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Habitat Use by Small Vertebrates at Two Water Developments in Southwestern Arizona

Tricia L. Cutler and Michael L. Morrison
The Southwestern Naturalist
Vol. 43, No. 2 (Jun., 1998), pp. 155-162
Stable URL: http://www.jstor.org/stable/30055351
Page Count: 8
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Since scans are not currently available to screen readers, please contact JSTOR User Support for access. We'll provide a PDF copy for your screen reader.
Habitat Use by Small Vertebrates at Two Water Developments in Southwestern Arizona
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Abstract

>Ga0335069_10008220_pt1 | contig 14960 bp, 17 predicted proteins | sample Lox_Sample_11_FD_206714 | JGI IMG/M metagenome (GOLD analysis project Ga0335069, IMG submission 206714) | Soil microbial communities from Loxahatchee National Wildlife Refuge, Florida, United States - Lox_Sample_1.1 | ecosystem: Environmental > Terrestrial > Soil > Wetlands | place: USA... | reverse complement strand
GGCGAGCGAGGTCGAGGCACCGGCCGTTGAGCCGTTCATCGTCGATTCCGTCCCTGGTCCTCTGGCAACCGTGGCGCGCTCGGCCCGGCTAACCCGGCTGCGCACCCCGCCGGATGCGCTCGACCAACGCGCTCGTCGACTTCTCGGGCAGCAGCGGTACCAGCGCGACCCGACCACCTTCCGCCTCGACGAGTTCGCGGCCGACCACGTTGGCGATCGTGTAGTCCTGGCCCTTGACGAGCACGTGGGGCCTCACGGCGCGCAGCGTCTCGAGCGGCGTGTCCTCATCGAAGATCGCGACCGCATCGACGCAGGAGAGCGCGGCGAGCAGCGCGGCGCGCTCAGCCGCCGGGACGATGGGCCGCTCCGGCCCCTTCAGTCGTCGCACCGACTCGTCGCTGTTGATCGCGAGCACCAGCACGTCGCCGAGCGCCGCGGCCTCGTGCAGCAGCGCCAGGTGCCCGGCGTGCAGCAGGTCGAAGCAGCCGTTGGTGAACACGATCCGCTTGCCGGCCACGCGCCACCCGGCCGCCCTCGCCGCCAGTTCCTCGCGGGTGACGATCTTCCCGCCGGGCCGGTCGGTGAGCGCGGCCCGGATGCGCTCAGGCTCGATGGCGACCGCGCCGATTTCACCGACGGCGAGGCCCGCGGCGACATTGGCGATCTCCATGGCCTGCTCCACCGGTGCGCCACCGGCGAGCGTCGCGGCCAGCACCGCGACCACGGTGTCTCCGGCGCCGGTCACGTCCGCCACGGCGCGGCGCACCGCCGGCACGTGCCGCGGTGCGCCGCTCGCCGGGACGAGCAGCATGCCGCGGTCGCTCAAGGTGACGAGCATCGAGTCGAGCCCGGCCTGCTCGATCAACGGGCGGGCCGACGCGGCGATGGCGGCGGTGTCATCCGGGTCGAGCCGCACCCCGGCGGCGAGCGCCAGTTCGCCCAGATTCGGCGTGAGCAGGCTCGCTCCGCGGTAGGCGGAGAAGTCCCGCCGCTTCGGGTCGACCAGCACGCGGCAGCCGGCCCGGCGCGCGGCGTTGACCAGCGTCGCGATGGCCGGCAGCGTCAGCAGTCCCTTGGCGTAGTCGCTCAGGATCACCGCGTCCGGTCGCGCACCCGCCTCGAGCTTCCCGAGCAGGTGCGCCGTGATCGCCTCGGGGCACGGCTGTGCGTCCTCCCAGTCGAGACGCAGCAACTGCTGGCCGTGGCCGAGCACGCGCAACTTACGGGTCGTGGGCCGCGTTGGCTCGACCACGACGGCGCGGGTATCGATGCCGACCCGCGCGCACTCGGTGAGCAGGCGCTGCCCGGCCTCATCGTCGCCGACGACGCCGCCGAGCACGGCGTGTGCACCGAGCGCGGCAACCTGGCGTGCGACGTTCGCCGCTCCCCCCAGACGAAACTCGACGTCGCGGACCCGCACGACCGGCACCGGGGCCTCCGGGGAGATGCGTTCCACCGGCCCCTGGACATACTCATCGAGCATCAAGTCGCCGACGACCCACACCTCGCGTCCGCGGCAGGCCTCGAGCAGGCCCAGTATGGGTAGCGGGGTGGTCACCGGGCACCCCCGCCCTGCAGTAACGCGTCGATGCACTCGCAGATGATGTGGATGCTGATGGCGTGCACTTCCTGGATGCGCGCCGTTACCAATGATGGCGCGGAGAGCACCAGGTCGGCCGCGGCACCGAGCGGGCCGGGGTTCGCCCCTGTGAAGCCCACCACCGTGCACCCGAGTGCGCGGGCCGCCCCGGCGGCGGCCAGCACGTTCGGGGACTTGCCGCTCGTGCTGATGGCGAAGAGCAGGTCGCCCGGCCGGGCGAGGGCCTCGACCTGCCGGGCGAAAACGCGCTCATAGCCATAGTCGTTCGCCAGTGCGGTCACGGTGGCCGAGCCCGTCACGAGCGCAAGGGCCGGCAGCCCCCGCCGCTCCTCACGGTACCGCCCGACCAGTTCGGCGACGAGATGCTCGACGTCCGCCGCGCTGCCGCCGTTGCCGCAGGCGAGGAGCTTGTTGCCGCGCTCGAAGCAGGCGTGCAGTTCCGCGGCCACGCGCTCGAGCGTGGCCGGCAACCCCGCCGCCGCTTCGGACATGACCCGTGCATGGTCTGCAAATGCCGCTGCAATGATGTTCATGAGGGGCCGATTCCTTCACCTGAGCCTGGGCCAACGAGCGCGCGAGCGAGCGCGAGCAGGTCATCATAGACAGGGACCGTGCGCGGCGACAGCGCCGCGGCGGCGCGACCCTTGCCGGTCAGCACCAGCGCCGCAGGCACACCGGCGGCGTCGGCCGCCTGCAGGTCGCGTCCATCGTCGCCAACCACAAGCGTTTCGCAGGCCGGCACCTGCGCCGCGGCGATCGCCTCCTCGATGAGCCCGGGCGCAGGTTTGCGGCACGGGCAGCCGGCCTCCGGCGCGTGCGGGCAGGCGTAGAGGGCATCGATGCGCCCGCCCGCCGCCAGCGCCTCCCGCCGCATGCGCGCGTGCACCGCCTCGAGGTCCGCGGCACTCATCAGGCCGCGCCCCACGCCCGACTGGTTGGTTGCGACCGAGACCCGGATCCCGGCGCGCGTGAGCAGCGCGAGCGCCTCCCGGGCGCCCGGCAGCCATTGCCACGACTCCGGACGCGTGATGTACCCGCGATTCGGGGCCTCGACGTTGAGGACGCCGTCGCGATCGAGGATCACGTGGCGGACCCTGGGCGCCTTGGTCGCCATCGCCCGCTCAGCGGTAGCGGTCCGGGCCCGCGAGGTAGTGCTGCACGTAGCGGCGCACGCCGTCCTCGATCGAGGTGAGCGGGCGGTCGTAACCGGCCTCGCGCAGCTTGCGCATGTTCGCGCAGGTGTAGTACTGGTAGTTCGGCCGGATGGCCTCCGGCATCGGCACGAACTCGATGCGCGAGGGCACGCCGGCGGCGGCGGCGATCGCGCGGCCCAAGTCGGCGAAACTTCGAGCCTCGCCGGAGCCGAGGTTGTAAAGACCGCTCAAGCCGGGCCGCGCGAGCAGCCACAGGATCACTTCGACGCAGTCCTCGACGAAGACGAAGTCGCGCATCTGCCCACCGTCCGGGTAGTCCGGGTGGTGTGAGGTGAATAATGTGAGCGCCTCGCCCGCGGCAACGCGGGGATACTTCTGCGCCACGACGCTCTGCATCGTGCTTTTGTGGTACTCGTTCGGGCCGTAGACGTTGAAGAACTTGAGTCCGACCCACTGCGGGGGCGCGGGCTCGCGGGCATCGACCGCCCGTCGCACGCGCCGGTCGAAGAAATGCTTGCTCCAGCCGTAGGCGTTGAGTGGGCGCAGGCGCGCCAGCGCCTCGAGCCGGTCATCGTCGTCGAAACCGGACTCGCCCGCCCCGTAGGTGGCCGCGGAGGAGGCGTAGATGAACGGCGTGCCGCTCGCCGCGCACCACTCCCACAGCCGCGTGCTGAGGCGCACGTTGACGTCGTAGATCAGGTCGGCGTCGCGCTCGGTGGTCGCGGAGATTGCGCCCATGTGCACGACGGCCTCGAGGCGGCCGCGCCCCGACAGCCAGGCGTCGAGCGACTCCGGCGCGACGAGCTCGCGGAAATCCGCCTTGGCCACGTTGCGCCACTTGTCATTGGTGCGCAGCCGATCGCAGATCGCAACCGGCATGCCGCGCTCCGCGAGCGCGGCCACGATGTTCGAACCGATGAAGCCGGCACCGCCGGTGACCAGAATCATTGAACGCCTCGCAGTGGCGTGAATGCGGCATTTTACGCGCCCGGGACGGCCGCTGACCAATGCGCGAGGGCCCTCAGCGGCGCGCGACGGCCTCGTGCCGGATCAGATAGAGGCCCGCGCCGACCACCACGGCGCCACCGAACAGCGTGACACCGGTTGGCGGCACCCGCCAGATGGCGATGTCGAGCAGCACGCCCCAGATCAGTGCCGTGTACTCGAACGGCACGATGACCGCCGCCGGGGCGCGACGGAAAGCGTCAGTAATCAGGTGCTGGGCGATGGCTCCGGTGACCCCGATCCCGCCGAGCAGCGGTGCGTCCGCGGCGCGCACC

Water developments on the Cabeza Prieta National Wildlife Refuge, Arizona, have not been adequately monitored for use by wildlife. We used pitfall trapping for herpetofauna, livetrapping for rodents, and transect surveys for birds to determine the small vertebrate species present and their use of three vegetation types at two water developments in 1994 and 1995. We observed 187 species of vertebrates, the majority (80%) of which were bird species. Although one water development was dry throughout the study, there was no difference in the species richness or abundance of reptiles or rodents between sites. Bird species richness and abundance was greater at the site with free-standing water. Although small mammal and reptile species used all vegetation types at each site, bird species primarily used the mesquite (Prosopis velutina) trees at the center of each site. We believe that birds and amphibians benefit from the construction of such sites to a greater extent than reptiles or rodents. /// Fuentes artificiles de agua en el refugio nacional Cabeza Prieta, Arizona, no han sido adecuadamente monitoreadas de acuerdo con su uso por la vida silvestre. Usamos huecos como trampas para herptofauna, trampas vivas para roedores y sensos en transectos para aves para determinar la presencia de vertebrados pequefios y el uso por éstos de tres tipos de vegetación en dos fuentes artificiales de agua en 1994 y 1995. Observamos 187 especies de vertebrados, la mayoría (80%) de los cuales fueron especies de aves. Aunque una fuente de agua artificial estuvo seca durante todo el estudio, no hubo diferencia en el número de especies o abundancia de reptiles o roedores entre los sitios. La riqueza de especies de aves y su abundancia fue mayor en el sitio con agua. Aunque mamiferos pequefios y especies de reptiles usaron todos los tipos de vegetación en ambos sitios, especies de aves usaron principalmente los árboles de mesquita (Prosopis velutina) en el centro de cada sitio. Creemos que aves y amfibios se benefician miLs de fuentes artificiales de agua que los reptiles o roedores.

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